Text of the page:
New found student activism at GOHS


Even with all the precautions set in place for COVID-19, students are still finding ways to voice their opinions and show student activism. 

Back when it was first announced that GlenOak would no longer have the hybrid schedule, seniors Carmyn Grubbs and Hannah Dunnerstick created the petition to keep the hybrid schedule. 

“We were both pretty annoyed and upset with the decision that was made because we enjoyed the hybrid schedule more than being in school full time,” Grubbs said.

After the news that the hybrid schedule would not continue, both Grubbs and Dunnerstick talked together in class and made the petition only two hours later.

Grubbs and Dunnerstick are not the only ones wanting to voice their opinion in the GlenOak community. Sophomore Lily Smith has been working on making petitions on matters such as the school dress code herself. 

“I’ve thought about doing things like this but I didn’t because I was shy,” Smith said. 

These two instances have not been the only concerns at GlenOak. Last year during lunch, a lot of students would go into the bathrooms in the cafeteria and stay there for the entire lunch period.

“We started limiting the amount of people who could go in at a time,” deputy principal Gayle Kimbrough said. 

This, however, led to some people being very mad at this change. Of course, those students took action and were able to sit down with Kimbrough and discuss the matter.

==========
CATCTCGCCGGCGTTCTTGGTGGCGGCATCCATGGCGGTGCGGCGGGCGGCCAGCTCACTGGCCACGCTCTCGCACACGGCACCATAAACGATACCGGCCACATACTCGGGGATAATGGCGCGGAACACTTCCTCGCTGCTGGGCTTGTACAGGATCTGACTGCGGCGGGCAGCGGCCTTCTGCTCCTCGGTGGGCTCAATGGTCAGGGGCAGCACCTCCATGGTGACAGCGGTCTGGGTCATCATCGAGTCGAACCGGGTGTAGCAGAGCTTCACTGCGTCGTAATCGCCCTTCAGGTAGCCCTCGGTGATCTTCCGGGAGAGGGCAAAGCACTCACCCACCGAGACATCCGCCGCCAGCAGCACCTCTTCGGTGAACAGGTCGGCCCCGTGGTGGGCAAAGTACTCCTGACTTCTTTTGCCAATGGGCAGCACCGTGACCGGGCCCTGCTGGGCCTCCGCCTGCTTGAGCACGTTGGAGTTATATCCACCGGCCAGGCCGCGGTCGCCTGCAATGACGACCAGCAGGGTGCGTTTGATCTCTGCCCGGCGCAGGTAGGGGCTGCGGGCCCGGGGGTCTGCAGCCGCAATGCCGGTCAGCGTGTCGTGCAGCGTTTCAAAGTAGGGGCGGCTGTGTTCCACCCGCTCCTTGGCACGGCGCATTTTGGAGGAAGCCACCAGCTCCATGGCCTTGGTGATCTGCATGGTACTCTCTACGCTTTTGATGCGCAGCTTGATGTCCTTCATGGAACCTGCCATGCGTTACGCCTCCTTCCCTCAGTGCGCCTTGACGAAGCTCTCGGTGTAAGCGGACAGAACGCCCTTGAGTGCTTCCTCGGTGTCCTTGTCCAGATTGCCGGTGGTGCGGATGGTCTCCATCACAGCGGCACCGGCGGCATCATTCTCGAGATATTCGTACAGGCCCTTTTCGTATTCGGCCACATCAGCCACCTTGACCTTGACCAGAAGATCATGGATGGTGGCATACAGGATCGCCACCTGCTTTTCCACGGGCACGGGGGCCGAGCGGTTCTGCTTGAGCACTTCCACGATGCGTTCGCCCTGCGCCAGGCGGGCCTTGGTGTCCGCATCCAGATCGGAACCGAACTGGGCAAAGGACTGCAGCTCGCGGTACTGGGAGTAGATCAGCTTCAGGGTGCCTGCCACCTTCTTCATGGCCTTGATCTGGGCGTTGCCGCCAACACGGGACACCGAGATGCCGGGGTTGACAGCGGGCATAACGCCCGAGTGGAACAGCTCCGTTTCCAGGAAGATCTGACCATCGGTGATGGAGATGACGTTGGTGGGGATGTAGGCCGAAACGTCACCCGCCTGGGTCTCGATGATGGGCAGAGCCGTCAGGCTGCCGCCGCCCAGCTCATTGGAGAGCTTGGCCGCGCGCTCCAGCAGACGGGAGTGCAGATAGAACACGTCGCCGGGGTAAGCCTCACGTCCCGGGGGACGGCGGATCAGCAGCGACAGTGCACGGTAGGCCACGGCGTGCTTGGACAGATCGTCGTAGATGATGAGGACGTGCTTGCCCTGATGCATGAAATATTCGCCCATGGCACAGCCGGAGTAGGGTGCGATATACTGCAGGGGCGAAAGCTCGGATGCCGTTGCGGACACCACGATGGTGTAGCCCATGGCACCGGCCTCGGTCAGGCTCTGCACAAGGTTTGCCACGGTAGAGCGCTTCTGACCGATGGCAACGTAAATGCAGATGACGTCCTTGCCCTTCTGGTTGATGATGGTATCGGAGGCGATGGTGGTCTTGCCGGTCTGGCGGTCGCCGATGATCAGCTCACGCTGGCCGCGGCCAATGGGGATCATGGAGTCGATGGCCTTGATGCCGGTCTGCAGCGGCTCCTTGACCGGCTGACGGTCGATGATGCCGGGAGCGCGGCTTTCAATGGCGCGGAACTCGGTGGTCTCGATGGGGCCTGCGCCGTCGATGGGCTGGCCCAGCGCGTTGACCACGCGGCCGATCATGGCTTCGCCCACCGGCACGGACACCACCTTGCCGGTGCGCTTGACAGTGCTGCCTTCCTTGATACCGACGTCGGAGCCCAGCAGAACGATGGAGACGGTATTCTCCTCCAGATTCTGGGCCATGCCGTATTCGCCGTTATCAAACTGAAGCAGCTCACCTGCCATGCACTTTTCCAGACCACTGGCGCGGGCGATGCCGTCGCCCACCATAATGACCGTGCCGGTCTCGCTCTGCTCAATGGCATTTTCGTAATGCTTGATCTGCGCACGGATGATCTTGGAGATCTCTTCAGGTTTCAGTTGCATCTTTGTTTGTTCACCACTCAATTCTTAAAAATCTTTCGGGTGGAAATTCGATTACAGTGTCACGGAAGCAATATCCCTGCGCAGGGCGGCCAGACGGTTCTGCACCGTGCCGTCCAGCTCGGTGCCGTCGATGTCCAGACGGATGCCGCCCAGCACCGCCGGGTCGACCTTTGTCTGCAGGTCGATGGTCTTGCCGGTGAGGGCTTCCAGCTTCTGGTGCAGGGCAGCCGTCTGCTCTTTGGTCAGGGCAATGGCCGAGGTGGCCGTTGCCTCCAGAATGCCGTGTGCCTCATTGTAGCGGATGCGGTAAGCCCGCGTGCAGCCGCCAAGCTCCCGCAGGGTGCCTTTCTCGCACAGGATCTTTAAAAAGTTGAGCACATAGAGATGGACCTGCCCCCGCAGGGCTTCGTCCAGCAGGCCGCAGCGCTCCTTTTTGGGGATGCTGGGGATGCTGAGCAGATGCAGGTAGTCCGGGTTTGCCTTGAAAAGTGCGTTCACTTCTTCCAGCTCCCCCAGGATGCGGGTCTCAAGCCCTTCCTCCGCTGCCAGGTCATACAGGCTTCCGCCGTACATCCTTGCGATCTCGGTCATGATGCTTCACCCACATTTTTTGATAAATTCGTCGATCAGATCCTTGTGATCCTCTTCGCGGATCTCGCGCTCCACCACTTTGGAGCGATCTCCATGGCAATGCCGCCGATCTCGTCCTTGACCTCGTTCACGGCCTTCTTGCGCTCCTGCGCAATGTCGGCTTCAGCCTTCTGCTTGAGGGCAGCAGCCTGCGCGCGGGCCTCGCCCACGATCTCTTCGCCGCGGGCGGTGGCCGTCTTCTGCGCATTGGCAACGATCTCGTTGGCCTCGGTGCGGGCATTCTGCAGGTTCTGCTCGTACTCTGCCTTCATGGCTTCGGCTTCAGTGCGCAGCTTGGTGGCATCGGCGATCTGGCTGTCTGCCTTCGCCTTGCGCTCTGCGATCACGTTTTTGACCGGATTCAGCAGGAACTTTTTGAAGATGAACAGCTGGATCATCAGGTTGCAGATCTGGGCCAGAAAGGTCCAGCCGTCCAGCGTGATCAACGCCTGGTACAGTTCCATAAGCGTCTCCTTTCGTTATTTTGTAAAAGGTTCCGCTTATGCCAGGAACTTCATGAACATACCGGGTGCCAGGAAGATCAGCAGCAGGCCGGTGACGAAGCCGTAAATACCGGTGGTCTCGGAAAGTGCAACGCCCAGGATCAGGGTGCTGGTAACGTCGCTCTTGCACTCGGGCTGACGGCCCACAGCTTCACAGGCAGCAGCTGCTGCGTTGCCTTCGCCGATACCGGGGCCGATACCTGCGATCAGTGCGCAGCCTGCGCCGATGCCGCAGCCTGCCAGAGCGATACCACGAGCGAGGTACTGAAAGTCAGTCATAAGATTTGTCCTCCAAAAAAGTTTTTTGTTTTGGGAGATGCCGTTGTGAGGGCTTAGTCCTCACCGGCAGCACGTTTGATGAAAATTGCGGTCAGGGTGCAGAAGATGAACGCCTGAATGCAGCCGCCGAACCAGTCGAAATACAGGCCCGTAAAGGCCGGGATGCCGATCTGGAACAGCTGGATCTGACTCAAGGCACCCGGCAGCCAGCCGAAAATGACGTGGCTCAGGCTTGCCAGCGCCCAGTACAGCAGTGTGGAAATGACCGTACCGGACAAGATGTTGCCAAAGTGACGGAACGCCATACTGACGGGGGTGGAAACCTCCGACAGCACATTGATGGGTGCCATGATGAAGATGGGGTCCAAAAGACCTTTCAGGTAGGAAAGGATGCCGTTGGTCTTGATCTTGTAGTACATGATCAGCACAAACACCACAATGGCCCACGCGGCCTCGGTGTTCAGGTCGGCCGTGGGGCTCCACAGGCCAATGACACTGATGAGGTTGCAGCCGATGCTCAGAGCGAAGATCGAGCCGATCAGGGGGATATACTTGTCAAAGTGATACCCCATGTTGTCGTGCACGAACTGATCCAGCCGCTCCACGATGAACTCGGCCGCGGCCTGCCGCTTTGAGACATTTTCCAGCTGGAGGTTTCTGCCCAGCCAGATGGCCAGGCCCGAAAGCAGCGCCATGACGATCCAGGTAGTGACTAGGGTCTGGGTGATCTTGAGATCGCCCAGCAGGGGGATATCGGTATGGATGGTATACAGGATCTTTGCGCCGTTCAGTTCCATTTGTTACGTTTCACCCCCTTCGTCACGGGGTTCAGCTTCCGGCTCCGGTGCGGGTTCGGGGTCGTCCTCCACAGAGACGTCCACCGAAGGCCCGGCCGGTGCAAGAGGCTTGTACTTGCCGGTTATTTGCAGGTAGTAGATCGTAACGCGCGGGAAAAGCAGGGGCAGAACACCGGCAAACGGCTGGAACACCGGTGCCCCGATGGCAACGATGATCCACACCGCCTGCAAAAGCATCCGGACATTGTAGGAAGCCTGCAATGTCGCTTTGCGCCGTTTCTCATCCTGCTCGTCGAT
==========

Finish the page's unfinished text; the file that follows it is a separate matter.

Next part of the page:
Another instance that had come up was the anniversary of the Parkland shootings.

“A number of our students wanted to have a walkout to protest school violence,” Kimbrough said.

Students were not able to do a walkout because of the concern that something bad could potentially happen to the students during the protest.

However, students were able to have a sit-in in one of the gyms. The gym was very full and the event was entirely student-led. 

“We had some students go down, on the floor, and they had a mic and were speaking, and it was actually a pretty powerful event,” Kimbrough said.

There are certain ways that you should go about voicing your opinion, though, and here are some helpful tips in case you would want to change something in the future.

“You have to tailor your message to the audience,” Kimbrough said. “What you would say to your friends might be perceived differently than your parents, so you’re going to say it in a different way.” 

What Kimbrough is talking about is the presentation and the way that you go about explaining your idea. Like her example, if you were to explain something to your friend you would talk about it in a different way than you would with your parents. It is always important to work on the delivery of your idea. 

“People are more likely to get on board with something that they are presently upset about versus if they had time to calm down and think about it,” Grubbs said. 

This is pertaining to the need to act quickly. When someone gets upset about something they are more likely to make rash decisions, while if they would have had time to think through the matter they might give something like signing a petition a second thought.